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Abstract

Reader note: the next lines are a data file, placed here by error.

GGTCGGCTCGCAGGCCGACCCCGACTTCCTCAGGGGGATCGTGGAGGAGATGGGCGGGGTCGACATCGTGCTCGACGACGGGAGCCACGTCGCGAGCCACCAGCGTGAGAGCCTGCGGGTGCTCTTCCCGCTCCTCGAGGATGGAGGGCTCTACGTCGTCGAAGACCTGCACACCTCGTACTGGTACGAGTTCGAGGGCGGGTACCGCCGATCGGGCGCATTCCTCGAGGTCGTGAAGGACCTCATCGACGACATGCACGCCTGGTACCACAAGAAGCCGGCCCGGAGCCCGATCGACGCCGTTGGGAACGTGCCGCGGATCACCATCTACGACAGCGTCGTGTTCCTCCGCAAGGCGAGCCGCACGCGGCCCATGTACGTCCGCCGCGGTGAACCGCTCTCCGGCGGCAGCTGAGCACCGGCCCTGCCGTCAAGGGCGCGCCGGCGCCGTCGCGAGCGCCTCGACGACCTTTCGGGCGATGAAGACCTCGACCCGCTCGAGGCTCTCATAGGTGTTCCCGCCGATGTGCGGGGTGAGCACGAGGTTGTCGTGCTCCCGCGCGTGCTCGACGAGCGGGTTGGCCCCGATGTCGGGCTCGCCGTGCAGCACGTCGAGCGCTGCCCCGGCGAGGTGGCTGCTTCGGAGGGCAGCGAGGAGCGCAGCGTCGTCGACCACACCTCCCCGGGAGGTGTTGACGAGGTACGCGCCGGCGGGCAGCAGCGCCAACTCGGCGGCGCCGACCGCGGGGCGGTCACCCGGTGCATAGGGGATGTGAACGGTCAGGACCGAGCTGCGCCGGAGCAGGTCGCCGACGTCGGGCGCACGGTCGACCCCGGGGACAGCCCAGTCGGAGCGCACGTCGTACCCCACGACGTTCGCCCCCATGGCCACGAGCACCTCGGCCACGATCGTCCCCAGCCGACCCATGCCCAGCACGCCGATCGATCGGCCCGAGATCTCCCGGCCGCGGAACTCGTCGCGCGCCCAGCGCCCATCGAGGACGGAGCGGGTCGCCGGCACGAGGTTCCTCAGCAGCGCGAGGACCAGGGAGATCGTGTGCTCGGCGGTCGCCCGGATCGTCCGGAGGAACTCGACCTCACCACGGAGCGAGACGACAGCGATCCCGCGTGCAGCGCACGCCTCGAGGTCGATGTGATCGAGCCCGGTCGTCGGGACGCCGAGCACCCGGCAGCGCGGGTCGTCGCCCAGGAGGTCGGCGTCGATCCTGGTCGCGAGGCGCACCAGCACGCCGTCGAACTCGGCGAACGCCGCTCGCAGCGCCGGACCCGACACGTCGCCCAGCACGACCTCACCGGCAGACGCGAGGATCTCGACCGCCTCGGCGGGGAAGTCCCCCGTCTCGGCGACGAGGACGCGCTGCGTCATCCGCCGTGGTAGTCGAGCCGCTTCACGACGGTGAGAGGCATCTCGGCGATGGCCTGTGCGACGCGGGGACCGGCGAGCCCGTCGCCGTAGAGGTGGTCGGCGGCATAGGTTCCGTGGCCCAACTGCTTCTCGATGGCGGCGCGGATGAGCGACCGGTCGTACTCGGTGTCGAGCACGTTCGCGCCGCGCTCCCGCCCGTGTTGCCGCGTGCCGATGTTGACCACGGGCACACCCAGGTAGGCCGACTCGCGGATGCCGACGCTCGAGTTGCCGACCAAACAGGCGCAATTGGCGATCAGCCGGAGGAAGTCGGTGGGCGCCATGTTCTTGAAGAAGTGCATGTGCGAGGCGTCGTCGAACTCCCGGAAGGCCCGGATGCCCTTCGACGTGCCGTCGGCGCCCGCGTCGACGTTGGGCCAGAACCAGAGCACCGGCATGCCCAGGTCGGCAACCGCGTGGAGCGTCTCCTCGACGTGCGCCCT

To study the relationship between fiber size and vulnerability to ischemia, we produced partial infarction of the proximal posterior tibial nerve of Wistar rats by injecting arachidonic acid into the ipsilateral femoral artery. In the resulting lesion degenerating fibers were concentrated in the center of the nerve. Distal to the infarct, surviving myelinated and unmyelinated fibers were evenly distributed throughout both fascicles. Smaller myelinated fibers (<6μm in diameter) were more severely depleted than larger ones (>6μm). Unmyelinated fibers were reduced in number in proportion to or to a greater extent than myelinated fibers. These findings demonstrate that large myelinated fibers are relatively less vulnerable to peripheral nerve ischemia than smaller fibers, and do not support the contention that unmyelinated fibers are inherently resistant to acute ischemia.